Keio co-evolution House Operation test and Research Consortium
* This laboratory has been completed.
Professor, Graduate School of Media and Governance Professor, Faculty of Environment and Information Studies
Keio Unibersity SFC NuBuilding
To obtain practical data and user evaluations to analyze the relationship between advanced environment controls and energy management methods, and health maintenance, comfort, efficiency, reliability, etc., by using sophisticated environmental performance testing facilities.
Within efforts to reduce carbon dioxide emissions, reducing the growing amount of energy used in housing construction is a critical issue. Additionally, to recycle resources, housing construction should take into consideration the overall life cycle of houses and possibility to extend its service life, not only when the house is being used, but also during construction and disposal. One objective in housing policy is to generate renewable energy such as solar power and to create LCCM (Life Cycle Carbon Minus) housing which results in a negative life cycle CO2 emission balance. On the other hand, priority should be placed on the effects the living conditions have on the health of the residents who spend their daily lives in their homes. Maintaining and enhancing the health of esidents through housing and reducing their environmental footprint are two issues that go hand-in-hand. Furthermore, when considering the role of protecting social lives from natural disasters and other risks, the durability of housing isn’t the only concern. There are other social issues that need to be addressed when constructing housing, such as securing energy and promoting the formation of regional communities. The Keio Research Institute at SFC proposed the “Keio Co-Evolution House” to the “Survey and Demonstration Project Concerning Net Zero Energy House Standardization” which the Agency for Natural Resources and Energy of the Ministry of Economy, Trade and Industry entrusted to the Sustainable open Innovation Initiative. In January 2014, the Institute exhibited a demonstration of its “Co-Evolution House” in the Shinonome Parking Area at Tokyo Big Sight as a part of the ENEMANE House Exhibition in 2014.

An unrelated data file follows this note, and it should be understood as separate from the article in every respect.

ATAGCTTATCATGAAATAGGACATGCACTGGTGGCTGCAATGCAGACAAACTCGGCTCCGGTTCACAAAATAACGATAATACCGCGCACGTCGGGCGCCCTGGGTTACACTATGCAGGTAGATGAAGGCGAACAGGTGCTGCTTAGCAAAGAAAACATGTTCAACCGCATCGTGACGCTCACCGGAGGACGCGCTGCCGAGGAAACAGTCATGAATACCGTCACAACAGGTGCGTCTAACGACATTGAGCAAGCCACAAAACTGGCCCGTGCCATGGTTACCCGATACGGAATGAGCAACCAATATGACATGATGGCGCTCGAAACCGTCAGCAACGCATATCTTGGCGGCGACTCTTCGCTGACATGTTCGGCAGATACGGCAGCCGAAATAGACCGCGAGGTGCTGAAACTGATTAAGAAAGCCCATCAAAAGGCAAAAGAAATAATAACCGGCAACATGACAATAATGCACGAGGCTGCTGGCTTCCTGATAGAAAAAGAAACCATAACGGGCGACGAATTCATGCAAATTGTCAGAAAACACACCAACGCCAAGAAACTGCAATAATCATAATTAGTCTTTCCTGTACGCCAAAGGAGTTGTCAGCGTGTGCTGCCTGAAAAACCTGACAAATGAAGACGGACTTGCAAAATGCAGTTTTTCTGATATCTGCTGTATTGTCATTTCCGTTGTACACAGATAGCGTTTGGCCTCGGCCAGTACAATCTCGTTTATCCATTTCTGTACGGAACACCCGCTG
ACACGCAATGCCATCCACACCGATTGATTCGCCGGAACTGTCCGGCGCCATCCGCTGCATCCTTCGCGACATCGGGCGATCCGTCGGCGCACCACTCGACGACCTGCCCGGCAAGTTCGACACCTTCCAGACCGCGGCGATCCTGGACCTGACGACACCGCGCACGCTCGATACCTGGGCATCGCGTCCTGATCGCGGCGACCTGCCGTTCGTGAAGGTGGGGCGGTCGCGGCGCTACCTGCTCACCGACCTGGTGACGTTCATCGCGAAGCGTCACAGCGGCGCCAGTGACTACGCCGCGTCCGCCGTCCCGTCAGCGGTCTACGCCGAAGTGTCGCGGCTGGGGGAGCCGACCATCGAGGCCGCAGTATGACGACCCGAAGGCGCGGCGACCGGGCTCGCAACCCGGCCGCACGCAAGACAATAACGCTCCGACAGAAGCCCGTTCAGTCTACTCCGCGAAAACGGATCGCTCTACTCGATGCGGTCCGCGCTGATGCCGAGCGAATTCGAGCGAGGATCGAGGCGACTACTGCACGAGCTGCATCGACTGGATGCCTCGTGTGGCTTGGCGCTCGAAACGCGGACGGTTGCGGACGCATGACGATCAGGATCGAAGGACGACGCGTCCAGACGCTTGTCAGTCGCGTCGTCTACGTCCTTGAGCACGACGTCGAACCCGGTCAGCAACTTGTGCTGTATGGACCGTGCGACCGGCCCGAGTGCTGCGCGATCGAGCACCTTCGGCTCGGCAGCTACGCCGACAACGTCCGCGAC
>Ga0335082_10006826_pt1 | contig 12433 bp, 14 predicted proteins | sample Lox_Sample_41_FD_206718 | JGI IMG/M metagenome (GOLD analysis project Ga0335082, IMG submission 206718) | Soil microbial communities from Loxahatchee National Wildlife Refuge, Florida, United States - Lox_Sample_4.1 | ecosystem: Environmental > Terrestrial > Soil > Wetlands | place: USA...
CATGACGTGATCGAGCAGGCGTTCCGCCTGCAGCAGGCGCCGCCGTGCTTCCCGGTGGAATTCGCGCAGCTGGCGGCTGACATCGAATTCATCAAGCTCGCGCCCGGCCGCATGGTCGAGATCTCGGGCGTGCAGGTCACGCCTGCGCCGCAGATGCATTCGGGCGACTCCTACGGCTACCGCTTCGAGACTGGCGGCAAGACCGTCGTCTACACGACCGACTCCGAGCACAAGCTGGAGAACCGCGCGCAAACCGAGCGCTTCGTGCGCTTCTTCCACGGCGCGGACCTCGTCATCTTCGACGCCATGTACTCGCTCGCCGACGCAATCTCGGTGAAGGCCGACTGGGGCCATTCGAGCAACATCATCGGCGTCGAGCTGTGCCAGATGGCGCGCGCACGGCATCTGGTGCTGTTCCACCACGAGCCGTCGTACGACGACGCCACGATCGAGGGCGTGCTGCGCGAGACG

However, since the time to measure data on the constructed demonstration house was extremely limited, a balanced benchmark on environmentally friendly construction could not be obtained over the course of one year through this project alone. Therefore, the experimental demonstration house was dismantled and relocated to SFC premises where it will undergo verification testing for approximately one year at the Eco-cultural Regeneration Design Laboratory. By obtaining environmental performance experiment data over the course of one year, collaboration can be achieved in the “Keio Co-Evolution House Operation Test” which fully utilizes the materials and machine parts provided by the companies participating in the research consortium.
To obtain and statistically analyze a large amount of data on various environments and activities from actual living conditions